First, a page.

Hon. Roy Thompson was born in Kensington on August 6, 1933. He was a policeman and spent 41 years 2 months in the Jamaica Constabulary Force. He is one of six Jamaicans to have moved from the rank of Constable to Commissioner. He was appointed Custos of Portland on October 20, 2000.
Dr. Donald Rhodd is the Member of Parliament (M P) for east Portland. He became MP in January 1998. He is an opthalmologist
T.P.Lecky an agricultural icon was born on December 31, 1904 in Swift River, Portland. During his lifetime Mr. Lecky served in various positions in the agricultural sector. His Dedication to research in this field led him in the production of the Jamaica Hope Dairy Cattle, the Jamaica Reds, the Jamaica Blacks and the Jamaica Brahman. He spent over sixty years in livestock research, which resulted in the island’s leading beef cattle breed the Jamaica Red Poll.
It is said that at one time Ginger Rogers, Bette Davis and Rudyard Kipling were regular faces around town. Also seen regularly in Port Antonio was Errol Flynn: dashing, suave, jetsetter and movie star who owned Navy Island at one time.
Folly – The Legend
A young American decided to build a summerhouse for his bride. The house was built on land at the eastern headland of Port Antonio harbour, with a commanding view of the sea.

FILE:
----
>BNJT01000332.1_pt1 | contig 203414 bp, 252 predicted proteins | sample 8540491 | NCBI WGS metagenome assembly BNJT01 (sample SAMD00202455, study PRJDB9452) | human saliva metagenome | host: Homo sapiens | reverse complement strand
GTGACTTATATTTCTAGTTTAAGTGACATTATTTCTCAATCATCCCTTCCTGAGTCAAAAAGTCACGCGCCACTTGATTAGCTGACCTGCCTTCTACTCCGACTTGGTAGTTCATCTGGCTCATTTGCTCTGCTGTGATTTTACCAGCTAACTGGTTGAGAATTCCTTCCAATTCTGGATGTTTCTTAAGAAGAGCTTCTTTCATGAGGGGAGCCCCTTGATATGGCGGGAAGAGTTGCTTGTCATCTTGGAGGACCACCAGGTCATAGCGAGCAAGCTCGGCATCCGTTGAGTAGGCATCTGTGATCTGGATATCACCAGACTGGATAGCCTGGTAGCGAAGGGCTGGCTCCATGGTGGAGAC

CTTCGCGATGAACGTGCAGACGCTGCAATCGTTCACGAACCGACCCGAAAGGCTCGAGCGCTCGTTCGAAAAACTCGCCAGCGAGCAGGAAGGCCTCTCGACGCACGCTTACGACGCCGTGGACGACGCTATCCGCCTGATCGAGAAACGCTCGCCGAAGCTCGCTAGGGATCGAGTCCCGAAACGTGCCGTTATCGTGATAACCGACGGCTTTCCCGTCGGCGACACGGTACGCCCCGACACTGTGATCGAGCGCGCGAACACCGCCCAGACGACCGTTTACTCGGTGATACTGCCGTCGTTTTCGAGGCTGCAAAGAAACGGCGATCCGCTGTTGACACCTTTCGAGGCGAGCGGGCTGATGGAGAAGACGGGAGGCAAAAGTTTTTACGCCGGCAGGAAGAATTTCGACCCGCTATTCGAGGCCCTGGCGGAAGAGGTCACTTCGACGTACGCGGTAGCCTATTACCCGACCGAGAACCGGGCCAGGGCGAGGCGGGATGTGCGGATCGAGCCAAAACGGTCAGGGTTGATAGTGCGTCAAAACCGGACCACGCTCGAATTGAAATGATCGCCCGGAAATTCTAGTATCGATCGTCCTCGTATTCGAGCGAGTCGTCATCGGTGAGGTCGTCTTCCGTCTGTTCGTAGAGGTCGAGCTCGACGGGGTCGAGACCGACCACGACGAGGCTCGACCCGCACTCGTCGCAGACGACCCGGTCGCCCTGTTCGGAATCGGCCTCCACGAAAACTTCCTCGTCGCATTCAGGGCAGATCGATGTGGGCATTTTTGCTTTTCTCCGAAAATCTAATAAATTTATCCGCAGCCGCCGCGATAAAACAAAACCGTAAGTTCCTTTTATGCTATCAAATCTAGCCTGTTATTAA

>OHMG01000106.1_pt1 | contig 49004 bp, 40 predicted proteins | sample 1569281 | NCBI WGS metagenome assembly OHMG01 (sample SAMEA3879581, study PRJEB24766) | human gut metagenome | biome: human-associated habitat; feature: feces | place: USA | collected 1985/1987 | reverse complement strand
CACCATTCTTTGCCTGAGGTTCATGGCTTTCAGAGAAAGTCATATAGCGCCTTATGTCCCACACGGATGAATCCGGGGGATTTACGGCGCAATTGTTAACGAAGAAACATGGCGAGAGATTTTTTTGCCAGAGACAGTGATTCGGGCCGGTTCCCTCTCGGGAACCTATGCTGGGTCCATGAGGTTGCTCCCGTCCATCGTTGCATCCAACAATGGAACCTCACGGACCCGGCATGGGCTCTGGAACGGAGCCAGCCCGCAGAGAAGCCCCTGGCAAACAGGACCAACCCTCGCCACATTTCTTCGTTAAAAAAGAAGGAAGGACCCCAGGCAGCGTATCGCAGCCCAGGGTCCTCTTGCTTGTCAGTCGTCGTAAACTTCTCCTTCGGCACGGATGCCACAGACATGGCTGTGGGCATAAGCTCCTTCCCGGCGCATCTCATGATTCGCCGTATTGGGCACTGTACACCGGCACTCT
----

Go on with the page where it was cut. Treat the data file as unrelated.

When the house was completed, it was a splendid vision in white. The house with its magnificent columns were white, the flowers which adorned the gardens were white, so too were the doves, the monkeys and the peacocks, which the young bridegroom kept in the gardens.
As soon as the young bride set foot in the competed house, to her dismay, a wall crumbled. In building the house, sea sand was used in the cement mixture.
Distressed, she fled the scene, vowing never to return. Her distraught husband pined away and soon died. His remains, at his request, were put at a point where the seawater would splash upon the grave.
Fact is, although the house wasn’t correctly built, it survived longer than the legend would make one think. The bride was not very young either. In fact, when she came to Folly in 1905, she was already a grandmother. What is more, her husband died in 1912 and photographs taken as late as 1914 show that she continued to live at Folly long time after his death.
Apparently her husband was first buried on the property, but his remains were eventually shipped back to the United States. The mansion at Folly stood for some 30 years before the roof fell in. It is believed that the mansion was constructed using either sea sand or seawater in the cement mixture. This led to corrosion of the iron reinforcing rods. There is nothing to substantiate the story that everything was white. However, there were some monkeys on the property.